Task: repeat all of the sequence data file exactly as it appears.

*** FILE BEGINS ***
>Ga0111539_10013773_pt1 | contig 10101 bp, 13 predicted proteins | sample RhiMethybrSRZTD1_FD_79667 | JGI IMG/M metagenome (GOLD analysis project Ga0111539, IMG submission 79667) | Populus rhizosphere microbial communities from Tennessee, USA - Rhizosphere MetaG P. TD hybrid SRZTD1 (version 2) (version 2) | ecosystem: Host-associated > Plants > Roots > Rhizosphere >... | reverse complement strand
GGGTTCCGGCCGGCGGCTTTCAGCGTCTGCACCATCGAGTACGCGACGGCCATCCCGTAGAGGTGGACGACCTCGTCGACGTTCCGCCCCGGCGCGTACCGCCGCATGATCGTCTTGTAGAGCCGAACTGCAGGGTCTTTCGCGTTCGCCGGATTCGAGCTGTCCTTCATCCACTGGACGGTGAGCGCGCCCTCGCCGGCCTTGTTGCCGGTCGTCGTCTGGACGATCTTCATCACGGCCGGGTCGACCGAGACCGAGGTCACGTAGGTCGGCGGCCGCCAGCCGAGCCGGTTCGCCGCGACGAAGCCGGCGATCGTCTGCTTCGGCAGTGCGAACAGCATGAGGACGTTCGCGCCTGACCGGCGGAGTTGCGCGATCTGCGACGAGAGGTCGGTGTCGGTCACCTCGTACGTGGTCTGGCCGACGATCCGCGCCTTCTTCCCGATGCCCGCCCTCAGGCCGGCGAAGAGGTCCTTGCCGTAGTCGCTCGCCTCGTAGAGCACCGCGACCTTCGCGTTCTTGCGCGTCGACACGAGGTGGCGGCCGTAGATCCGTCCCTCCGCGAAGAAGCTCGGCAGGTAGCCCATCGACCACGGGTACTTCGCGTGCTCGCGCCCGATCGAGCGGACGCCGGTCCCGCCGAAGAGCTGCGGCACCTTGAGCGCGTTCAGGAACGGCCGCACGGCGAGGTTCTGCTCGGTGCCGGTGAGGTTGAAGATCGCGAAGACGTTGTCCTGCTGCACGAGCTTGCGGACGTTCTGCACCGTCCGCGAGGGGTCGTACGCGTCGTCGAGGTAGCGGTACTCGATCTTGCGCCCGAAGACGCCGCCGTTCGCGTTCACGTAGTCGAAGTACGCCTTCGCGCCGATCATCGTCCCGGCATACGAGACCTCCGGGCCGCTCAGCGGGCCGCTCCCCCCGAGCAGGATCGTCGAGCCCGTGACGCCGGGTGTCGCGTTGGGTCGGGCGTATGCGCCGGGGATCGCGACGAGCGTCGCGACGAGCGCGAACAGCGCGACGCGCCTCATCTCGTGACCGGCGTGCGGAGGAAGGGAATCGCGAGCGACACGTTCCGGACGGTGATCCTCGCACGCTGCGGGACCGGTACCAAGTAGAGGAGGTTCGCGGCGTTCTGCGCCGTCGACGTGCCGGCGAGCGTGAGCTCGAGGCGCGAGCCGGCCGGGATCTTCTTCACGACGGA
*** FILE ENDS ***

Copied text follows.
>Ga0111539_10013773_pt1 | contig 10101 bp, 13 predicted proteins | sample RhiMethybrSRZTD1_FD_79667 | JGI IMG/M metagenome (GOLD analysis project Ga0111539, IMG submission 79667) | Populus rhizosphere microbial communities from Tennessee, USA - Rhizosphere MetaG P. TD hybrid SRZTD1 (version 2) (version 2) | ecosystem: Host-associated > Plants > Roots > Rhizosphere >... | reverse complement strand
GGGTTCCGGCCGGCGGCTTTCAGCGTCTGCACCATCGAGTACGCGACGGCCATCCCGTAGAGGTGGACGACCTCGTCGACGTTCCGCCCCGGCGCGTACCGCCGCATGATCGTCTTGTAGAGCCGAACTGCAGGGTCTTTCGCGTTCGCCGGATTCGAGCTGTCCTTCATCCACTGGACGGTGAGCGCGCCCTCGCCGGCCTTGTTGCCGGTCGTCGTCTGGACGATCTTCATCACGGCCGGGTCGACCGAGACCGAGGTCACGTAGGTCGGCGGCCGCCAGCCGAGCCGGTTCGCCGCGACGAAGCCGGCGATCGTCTGCTTCGGCAGTGCGAACAGCATGAGGACGTTCGCGCCTGACCGGCGGAGTTGCGCGATCTGCGACGAGAGGTCGGTGTCGGTCACCTCGTACGTGGTCTGGCCGACGATCCGCGCCTTCTTCCCGATGCCCGCCCTCAGGCCGGCGAAGAGGTCCTTGCCGTAGTCGCTCGCCTCGTAGAGCACCGCGACCTTCGCGTTCTTGCGCGTCGACACGAGGTGGCGGCCGTAGATCCGTCCCTCCGCGAAGAAGCTCGGCAGGTAGCCCATCGACCACGGGTACTTCGCGTGCTCGCGCCCGATCGAGCGGACGCCGGTCCCGCCGAAGAGCTGCGGCACCTTGAGCGCGTTCAGGAACGGCCGCACGGCGAGGTTCTGCTCGGTGCCGGTGAGGTTGAAGATCGCGAAGACGTTGTCCTGCTGCACGAGCTTGCGGACGTTCTGCACCGTCCGCGAGGGGTCGTACGCGTCGTCGAGGTAGCGGTACTCGATCTTGCGCCCGAAGACGCCGCCGTTCGCGTTCACGTAGTCGAAGTACGCCTTCGCGCCGATCATCGTCCCGGCATACGAGACCTCCGGGCCGCTCAGCGGGCCGCTCCCCCCGAGCAGGATCGTCGAGCCCGTGACGCCGGGTGTCGCGTTGGGTCGGGCGTATGCGCCGGGGATCGCGACGAGCGTCGCGACGAGCGCGAACAGCGCGACGCGCCTCATCTCGTGACCGGCGTGCGGAGGAAGGGAATCGCGAGCGACACGTTCCGGACGGTGATCCTCGCACGCTGCGGGACCGGTACCAAGTAGAGGAGGTTCGCGGCGTTCTGCGCCGTCGACGTGCCGGCGAGCGTGAGCTCGAGGCGCGAGCCGGCCGGGATCTTCTTCACGACGGA